Savor the last cold blast of winter and gear up for spring with these tried and tested cold weather favorites. Over the past three months, I've looked for the most versatile, best-in-class clothing to keep warm in a wide range of frosty situations--on the mountain, out on the ocean and deep in the trails. With record snow falls, and fresh powder for days, there's plenty of opportunity left to play. So when the thermometer dips, take advantage of the chill and reach for these:

Icebreaker GT Baselayer L/S Pace Zip Pacelayer

Snug and sleek, the L/S Pace Zip is perfect as a baselayer on the mountain or worn solo on a frosty morning run. Made from the finest New Zealand Merino wool, the Pace Zip kept me toasty without ever getting stuffy when I took it out for a ski test in Tahoe on a warmer weekend. Add to that an athletic fit with feminine raglan sleeves and red cross stitching worthy of Catherine Zeta Jone à la Entrapment, and you'll rarely want to wear anything else.  $100; Icebreaker.com

Wcarlinajacket_W10
Helly Hansen Carlina Jacket

There's something about owning "a nice jacket". You know the kind I'm talking about--a jacket so superior in construction, material and bells and whistles you seek out occasions just to put it on. Ladies, meet the Carlina. Constructed from uber-soft Helly Tech waterproof breathable thinsulate material, the Carlina is not only shockingly lightweight, but I found it to be right at home shredding down the mountain, or in biting  20 knot winds. With comfy thumb holes, subtle tailoring and cheeky cross-colored zippers, the Carlina is a playful and modern take on an old classic. Heads up: you get what you pay for, and the Carlina doesn't come cheap. But if quality is what you're looking for, this is the jacket. $375; Hellyhansen.com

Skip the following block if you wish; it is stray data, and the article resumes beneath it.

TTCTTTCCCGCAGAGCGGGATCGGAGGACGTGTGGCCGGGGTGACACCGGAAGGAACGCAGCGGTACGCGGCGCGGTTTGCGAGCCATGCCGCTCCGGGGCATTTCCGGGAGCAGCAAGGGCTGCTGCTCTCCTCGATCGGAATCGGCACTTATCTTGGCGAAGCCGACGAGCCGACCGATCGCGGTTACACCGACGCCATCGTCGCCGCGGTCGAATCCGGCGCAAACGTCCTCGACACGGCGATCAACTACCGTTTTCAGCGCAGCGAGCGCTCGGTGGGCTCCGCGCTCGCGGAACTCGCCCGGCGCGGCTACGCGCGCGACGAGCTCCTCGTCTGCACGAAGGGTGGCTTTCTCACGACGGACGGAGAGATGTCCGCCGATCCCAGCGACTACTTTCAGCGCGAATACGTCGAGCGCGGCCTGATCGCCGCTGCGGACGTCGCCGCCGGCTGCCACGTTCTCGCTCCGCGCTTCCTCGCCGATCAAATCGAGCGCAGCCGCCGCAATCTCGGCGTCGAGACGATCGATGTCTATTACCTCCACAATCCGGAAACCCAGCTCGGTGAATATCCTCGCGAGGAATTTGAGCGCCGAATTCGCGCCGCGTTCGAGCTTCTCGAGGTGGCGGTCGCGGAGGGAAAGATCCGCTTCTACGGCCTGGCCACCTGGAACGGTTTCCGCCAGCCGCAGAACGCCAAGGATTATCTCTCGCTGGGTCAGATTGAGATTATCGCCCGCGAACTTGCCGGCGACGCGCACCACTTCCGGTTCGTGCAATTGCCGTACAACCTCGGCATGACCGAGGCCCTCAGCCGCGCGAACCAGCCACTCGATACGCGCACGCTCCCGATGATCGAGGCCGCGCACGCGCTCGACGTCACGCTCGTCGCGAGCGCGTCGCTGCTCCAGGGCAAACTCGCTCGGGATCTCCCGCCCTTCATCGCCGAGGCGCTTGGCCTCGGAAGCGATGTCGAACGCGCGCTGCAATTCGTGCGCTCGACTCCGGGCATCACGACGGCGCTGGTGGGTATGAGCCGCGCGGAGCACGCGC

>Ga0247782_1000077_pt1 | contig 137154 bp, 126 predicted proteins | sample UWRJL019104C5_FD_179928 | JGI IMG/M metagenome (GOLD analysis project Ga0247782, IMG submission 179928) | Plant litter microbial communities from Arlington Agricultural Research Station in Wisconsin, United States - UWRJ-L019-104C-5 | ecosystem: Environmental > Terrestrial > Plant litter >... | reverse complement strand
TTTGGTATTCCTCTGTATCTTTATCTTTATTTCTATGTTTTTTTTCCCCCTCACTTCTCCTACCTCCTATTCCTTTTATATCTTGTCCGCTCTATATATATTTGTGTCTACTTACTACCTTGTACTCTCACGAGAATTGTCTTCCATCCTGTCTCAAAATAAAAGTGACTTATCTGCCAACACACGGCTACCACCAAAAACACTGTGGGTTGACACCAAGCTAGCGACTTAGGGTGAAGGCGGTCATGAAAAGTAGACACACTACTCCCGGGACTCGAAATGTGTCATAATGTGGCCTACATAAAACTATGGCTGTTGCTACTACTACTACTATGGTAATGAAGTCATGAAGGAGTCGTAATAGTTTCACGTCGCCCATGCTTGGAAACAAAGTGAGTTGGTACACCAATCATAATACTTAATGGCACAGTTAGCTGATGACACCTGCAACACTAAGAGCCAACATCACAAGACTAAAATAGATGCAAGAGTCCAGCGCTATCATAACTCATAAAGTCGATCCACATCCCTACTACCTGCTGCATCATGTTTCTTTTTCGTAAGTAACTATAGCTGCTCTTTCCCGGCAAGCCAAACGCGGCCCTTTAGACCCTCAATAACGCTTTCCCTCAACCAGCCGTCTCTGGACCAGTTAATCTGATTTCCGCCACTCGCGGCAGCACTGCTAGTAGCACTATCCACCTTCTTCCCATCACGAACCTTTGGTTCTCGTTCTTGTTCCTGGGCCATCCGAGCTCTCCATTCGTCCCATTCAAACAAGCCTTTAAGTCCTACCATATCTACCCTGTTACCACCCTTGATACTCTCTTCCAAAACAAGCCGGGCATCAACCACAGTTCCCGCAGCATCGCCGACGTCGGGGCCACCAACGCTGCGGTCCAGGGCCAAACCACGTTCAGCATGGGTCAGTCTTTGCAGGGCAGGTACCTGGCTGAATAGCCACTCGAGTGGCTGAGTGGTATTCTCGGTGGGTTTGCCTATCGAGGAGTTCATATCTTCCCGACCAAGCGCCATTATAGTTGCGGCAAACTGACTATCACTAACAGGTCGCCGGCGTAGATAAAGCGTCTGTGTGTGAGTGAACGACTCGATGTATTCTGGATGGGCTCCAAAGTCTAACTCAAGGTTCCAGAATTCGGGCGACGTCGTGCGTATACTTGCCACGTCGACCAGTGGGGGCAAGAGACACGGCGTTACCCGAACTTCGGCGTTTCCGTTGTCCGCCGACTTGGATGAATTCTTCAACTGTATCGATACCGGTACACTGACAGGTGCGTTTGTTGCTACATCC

Endurance_tight_017 Moving Comfort Endurance Tight

Get ready to hit the ground running. The Endurance Tights were put to the test on the gnarliest trails in northern England, where they came out 100% "winning".  Fitting under that old adage--if ya got it, flaunt it, these drilayer compression tights will hug your curves like a fine-tuned sportscar. Boasting the perfect balance of cozy temperature regulation and fit-like a-glove lines, the Endurance Tight held up just as well as an underlayer skiing on the mountain.  Featuring a flat waistband and a sharp reflective design these tights kept me feeling good and safely bright at night. An extra bonus? The internal pocket for keys. $58; Movingcomfort.com

 

Backitup
Columbia Back it Up Pant

Out there on the slopes, ever feel like the Stay Puft marshallow man in Ghostbusters? Never again. Billed by Columbia as "the sexiest ski pant ever", I'm going to have to wholeheartedly agree. Presenting the waterproof breathable, thermal insulated Back it Up Pant. Out on the slopes,  I found these to be warm, stretchy, and super flattering. For the first time I felt like I was skiing in real pants, rather than a bunchy wingsuit. I especially dug the mechanical vents up each leg  which kept me cool on sunny snow days, the zip-out fleece waistband in the back to keep out out snow sogginess and the comfy leg gaiters to keep me dry and my mind on more important things--like catching air.  $150; Columbia.com

 

 

 

 

 

--Shauna Sweeney